What if they had an Olympics and there was nobody to hate?

Ken Rosenthal

July 24, 1992|By Ken Rosenthal

BARCELONA, Spain -- Hate-mongers, beware. The Evil Empire is gone, the East German steroid factory, too. When do you wave those American flags now? During judo matches against Japan?

Welcome to the first post-Cold War Olympics, where the focus is on athletes, not alliances; performances, not politics. Leave the flags home. They don't belong here anyway.

Oh, a little nationalism never hurt anyone, for in sports it's merely an extension of rooting for the hometown team. Problem is, at the Olympics, people always get carried away.

It was always obvious that gold medals measured only athletic ability, not the quality of a society. But now the former Soviet Union and the former East Germany stand as proof.

DTC In the new world order, nearly everyone is on the same side -- one big happy family, and pretty soon, judging by these Olympics, one big giant corporation.

Yet, for all the talk of commercialization, the 25th Olympiad actually marks a return to the original ideal -- the simple premise of bringing together the world's best athletes.

This will be the first boycott-free Olympics since 1972. The first to include South Africa since 1960. And the first without Cold War tension since 1948.

Not everything is perfect, of course -- witness the controversy over war-torn Yugoslavia -- but more than 10,000 athletes will represent a record 172 nations, and that's a start.

You can't remove the politics, not as the world map keeps changing. But if you're American, you can dispense with the overheated patriotism, and enjoy this as a sporting event, nothing more.

It's time to relax, time to reconsider.

The East Germans now admit past steroid use. And where the USSR once evoked malice, the Unified Team -- scrounging desperately for proper funding -- now evokes sympathy.

There are no enemies, only opponents. And in one special case -- that of the Dream Team -- there might not be any opponents, only friends.

The Tournament of the Americas demonstrated the reverence NBA players inspire in foreign lands. The Olympics probably won't be as congenial, but more pre-game pictures definitely are in order.

The Dream Team, of course, is the overwhelming presence at these Games, and many in the United States question whether it truly belongs in a competition intended for amateurs.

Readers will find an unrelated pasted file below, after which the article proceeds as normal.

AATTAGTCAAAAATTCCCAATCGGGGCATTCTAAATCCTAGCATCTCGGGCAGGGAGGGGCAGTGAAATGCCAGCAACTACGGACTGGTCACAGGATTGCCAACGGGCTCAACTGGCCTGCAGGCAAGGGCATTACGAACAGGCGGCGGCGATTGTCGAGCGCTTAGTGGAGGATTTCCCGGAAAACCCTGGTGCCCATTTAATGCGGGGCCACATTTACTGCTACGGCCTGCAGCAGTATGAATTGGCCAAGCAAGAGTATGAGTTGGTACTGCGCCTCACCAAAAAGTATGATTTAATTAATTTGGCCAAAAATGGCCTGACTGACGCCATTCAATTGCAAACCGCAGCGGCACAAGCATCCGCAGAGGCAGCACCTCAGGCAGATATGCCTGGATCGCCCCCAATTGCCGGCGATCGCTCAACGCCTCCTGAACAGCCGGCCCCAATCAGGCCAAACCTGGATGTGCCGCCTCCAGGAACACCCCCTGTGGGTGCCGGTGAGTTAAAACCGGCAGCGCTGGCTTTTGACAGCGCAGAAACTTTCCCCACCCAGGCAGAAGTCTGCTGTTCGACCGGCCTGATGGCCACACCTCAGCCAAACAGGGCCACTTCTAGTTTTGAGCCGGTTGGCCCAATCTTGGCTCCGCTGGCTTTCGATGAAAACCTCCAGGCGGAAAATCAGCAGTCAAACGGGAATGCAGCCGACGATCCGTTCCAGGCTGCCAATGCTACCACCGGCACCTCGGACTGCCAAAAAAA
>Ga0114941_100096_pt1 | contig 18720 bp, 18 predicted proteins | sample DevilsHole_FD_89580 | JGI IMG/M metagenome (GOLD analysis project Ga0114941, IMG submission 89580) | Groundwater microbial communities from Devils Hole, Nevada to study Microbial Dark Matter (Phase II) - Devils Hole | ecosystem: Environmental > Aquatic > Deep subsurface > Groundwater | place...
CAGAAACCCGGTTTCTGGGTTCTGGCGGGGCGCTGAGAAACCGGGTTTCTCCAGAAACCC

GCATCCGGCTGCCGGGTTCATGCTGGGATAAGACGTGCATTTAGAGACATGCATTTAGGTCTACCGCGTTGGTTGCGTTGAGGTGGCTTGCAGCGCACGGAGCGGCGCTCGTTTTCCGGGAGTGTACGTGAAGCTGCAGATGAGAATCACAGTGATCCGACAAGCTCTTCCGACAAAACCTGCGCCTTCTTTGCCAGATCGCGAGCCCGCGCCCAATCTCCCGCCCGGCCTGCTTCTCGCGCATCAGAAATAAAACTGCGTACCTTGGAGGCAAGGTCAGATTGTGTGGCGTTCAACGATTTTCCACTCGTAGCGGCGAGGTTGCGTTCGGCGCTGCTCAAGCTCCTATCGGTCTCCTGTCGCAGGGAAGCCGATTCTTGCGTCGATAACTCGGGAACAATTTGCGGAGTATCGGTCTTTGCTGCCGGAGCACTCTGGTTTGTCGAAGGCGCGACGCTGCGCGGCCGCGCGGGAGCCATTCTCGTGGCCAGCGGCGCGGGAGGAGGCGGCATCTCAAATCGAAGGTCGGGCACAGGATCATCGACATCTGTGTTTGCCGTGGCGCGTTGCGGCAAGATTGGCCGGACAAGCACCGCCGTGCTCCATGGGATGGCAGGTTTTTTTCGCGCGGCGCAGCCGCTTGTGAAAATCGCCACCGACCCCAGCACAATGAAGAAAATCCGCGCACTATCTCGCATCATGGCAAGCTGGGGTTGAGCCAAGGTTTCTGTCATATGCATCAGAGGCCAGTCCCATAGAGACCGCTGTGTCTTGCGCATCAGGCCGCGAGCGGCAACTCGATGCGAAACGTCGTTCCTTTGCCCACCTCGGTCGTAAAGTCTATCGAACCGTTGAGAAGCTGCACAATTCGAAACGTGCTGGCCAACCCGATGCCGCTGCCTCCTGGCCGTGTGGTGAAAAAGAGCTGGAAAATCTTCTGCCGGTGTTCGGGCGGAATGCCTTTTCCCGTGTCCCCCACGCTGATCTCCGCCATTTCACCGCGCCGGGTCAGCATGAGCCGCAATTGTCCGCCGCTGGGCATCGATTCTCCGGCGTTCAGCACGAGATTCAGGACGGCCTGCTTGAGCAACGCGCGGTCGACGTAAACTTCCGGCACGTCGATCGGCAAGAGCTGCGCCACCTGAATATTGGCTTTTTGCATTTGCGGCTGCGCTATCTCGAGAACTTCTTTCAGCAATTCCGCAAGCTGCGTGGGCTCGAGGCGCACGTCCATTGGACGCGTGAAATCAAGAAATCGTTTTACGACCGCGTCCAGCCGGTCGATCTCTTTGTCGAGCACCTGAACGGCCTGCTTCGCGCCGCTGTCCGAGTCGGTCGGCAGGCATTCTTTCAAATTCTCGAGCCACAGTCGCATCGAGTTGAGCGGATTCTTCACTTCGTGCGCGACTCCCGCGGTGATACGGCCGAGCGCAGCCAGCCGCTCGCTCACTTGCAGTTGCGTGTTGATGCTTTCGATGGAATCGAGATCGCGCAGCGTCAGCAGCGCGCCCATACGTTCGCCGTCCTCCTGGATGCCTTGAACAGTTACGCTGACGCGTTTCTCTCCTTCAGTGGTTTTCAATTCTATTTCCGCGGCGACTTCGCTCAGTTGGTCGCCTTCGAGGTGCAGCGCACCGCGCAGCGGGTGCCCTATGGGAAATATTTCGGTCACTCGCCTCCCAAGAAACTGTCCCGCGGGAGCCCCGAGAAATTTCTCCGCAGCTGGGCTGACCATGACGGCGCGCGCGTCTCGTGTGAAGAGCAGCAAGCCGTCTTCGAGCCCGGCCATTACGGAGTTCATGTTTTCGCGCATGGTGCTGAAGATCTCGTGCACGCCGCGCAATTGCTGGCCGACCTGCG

The answer is yes, for the previous eligibility rules were too often manipulated. Still, the debate is welcome, especially in a country that got so carried away with itself hosting the Games in 1984.

The "USA" chants were incessant, and they rang hollow during the boycott by Eastern bloc nations. It was Reagan-era chest-beating, standard '80s excess, the worst type of chauvinism. The perspective now is more sober. The end of the Cold War did not mean the end of a national recession. Indeed, profound questions exist over the way the country is governed.

It's in the middle of all this that the Olympics return to our collective consciousness. Should we cheer U.S. athletes who win medals? Of course. Should we interpret their victories as a triumph for democracy? Sorry, that game's over.

If anything, we learned from the bad guys, learned that amateurs needed government subsidies to maximize their potential. But the enduring lesson is, success in sports means nothing except . . . success in sports.

Why, there are those who would argue that the Dream Team itself is an example of a society with twisted priorities -- a society where basketball players too often are viewed as role models.

By now, the dangers of transforming athletes into symbols are clear, with Pete Rose, Mike Tyson and Magic Johnson serving as ringing examples.

Wouldn't it be something if these Games marked a shift in the other direction? They're the biggest ever, but they come at a time when the world has never been smaller.

So, let's talk sports.

All the old grudges seem so trivial now, the old plots so distorted. Take the U.S. hockey team's stunning upset of the USSR in 1980. It was meaningful not because the Soviets had invaded Afghanistan, but because a group of college kids pulled off an upset no one thought possible.

These Olympics, the first post-Cold War Olympics, represent the dawn of a new era, a better era. The hate-mongers will be bored. The sports-lovers will be delighted. Let the Games begin.

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